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‘Penny Auction’ Websites Generating Complaints

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Zbiddy.com is a "penny auction" website that costs considerably more than a penny to use. (CBS)

Zbiddy.com is a “penny auction” website that costs considerably more than a penny to use. (CBS)

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CHICAGO (CBS) – An iPad for $40, a Kindle for $20 — those are the kind of bargains penny auction websites are promising this Christmas season.

But the Better Business Bureau says complaints against the companies in the Chicago area are up more than 400 percent.

CBS 2’s Dorothy Tucker reports.

Penny auctions are really gambling sites. Because they’re called penny auctions it sounds like each time you bid it’s only costing you a penny.

But actually, you pay for each “penny” bid — about 60 or 70 cents, depending on the website.

What that means is that you can end up paying more for an item than you think, and you probably won’t even win it.

Some people find it an exciting game. But some others feel they’re being misled.

“I feel like I was taken advantage of. I’m very upset,” one viewer told Tucker.

His anger is aimed at a penny auction site called Zbiddy.com. He doesn’t want to be identified because he’s embarrassed he lost $99. He says when he put in his credit card he didn’t know he was buying bids. He calls the website misleading.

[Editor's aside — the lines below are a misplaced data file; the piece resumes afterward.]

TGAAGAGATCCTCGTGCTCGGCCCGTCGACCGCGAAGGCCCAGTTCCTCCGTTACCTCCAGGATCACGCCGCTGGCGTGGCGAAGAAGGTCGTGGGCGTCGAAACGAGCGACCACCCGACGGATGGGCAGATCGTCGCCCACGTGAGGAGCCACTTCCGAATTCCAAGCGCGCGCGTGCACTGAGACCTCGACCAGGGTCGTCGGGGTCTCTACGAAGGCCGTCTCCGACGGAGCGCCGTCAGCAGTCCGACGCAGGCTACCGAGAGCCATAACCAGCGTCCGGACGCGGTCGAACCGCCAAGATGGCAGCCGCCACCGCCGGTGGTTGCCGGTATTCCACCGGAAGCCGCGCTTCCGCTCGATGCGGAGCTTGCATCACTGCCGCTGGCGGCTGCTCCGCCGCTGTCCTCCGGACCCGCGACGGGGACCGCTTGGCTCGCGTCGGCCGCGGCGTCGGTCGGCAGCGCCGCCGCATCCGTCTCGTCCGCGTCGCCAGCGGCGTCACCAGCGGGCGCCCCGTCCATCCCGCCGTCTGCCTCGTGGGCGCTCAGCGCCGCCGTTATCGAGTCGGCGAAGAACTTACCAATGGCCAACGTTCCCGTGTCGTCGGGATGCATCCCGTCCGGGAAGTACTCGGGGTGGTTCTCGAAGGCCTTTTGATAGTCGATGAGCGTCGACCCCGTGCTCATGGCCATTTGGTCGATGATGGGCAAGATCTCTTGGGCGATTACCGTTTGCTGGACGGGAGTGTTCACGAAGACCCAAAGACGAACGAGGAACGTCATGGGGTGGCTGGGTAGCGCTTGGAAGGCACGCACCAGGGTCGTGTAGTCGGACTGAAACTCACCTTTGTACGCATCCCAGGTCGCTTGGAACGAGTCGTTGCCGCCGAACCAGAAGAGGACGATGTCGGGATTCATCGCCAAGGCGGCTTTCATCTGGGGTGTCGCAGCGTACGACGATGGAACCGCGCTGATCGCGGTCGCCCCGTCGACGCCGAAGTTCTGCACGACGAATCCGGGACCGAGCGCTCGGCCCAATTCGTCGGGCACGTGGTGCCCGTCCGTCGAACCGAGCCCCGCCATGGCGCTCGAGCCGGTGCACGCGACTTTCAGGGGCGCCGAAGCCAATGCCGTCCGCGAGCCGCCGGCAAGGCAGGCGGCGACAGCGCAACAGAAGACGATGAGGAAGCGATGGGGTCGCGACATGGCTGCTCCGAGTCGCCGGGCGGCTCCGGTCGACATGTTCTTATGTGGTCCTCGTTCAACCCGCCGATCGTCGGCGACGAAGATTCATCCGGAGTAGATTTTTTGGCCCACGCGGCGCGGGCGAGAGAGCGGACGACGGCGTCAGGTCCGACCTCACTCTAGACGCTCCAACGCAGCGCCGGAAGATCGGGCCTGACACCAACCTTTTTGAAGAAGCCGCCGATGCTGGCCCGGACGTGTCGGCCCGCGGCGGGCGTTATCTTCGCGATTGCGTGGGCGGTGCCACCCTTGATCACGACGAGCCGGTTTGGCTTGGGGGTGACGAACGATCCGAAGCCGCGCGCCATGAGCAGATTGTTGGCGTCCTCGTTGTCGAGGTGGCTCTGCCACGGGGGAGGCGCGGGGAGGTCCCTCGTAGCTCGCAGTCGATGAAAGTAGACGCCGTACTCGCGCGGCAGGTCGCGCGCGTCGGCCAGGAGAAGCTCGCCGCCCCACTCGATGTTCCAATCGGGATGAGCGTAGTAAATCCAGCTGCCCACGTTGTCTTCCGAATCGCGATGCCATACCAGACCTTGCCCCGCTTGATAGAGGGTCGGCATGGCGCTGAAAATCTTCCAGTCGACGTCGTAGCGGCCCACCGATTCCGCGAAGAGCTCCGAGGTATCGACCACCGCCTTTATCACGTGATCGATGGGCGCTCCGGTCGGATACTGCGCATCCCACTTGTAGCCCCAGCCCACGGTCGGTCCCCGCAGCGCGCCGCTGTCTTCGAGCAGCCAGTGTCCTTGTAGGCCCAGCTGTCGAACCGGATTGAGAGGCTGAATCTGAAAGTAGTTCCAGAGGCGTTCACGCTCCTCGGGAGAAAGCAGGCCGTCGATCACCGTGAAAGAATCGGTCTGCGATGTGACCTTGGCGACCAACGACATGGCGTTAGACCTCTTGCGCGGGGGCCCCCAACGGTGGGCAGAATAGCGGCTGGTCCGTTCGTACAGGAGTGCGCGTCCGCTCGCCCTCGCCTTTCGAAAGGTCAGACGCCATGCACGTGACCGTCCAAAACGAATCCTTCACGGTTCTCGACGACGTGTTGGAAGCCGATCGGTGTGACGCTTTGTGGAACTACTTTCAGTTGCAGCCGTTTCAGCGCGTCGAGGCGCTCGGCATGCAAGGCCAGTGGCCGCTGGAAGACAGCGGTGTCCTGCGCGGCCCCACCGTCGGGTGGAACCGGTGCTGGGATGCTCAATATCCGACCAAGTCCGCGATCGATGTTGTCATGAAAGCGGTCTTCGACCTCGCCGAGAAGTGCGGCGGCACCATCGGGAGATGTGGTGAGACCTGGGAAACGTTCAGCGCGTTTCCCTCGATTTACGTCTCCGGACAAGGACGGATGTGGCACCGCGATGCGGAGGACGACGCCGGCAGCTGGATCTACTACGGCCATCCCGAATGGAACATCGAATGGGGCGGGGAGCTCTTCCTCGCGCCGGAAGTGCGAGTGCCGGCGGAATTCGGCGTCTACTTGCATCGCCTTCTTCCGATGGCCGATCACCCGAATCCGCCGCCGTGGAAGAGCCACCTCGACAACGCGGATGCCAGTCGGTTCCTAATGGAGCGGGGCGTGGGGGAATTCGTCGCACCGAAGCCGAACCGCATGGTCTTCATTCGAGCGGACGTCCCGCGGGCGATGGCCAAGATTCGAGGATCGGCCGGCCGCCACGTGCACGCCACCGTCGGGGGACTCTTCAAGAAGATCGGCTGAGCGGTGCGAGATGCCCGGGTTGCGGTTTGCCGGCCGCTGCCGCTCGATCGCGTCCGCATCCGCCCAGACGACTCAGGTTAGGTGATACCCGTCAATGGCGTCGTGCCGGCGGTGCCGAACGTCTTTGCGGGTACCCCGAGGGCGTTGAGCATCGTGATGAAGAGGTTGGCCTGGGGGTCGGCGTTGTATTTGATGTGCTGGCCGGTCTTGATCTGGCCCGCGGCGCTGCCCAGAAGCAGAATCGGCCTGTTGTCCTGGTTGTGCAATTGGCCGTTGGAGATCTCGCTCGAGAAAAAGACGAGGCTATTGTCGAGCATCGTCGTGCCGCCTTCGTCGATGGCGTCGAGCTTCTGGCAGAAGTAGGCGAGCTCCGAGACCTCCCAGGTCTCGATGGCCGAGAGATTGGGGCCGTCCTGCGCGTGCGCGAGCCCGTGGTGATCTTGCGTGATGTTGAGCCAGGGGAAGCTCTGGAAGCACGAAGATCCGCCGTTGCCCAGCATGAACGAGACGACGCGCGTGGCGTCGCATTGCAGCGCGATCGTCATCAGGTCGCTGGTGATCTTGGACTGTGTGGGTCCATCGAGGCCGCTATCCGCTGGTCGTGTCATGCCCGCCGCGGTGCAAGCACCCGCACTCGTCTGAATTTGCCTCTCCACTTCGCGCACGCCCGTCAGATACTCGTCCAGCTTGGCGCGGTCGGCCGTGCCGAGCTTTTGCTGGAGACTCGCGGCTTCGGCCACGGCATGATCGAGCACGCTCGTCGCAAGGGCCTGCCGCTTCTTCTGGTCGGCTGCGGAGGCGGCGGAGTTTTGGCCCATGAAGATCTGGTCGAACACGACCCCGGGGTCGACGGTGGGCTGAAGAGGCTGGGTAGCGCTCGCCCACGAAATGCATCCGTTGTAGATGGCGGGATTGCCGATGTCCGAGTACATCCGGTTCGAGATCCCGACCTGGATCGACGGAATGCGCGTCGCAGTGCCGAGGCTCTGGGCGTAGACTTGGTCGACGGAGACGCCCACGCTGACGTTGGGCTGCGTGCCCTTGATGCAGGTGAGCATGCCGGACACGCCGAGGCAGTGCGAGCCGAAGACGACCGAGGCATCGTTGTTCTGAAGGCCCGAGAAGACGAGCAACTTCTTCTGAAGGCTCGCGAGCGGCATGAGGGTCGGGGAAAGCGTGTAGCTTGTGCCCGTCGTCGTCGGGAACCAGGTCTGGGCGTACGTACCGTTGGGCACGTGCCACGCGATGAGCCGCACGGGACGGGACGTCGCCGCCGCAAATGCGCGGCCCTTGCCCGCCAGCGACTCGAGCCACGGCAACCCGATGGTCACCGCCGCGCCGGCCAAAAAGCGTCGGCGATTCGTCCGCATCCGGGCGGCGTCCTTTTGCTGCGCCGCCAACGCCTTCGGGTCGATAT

“I thought it was a credit card that was provided for later use. If I were to decide to buy something my credit card would be on account,” he said.

It’s a growing problem, one consumer watchdog says.

“There are more and more of these sites each and every week, it seems to be. They can be here in America, they can be in Third World companies,”  Steve Bernas, president and chief executive officer of the Better Business Bureau, said.

Like many people, the CBS 2 viewer was attracted to the unbelievable prices the sites claim to have sold. What made the zbiddy.com site even more appealing? It looked like CBS was endorsing penny auctions.

“I said if it’s good enough for you, how bad can it be,” the viewer said.

On the front page of company’s site was an unauthorized, re-edited story that CBS 2 did on penny auctions back in April. Left out of the butchered version was information about the difficulty of winning a hot item.

After seeing the original report, the viewer says, “I was just amazed how they manipulated your report to make this whole thing work for them.”

A Zbiddy operator dismissed accusations that the website is misleading. He says customers just need to “read everything.”

A vice president of the company did not return phone calls regarding the doctored CBS 2 report.

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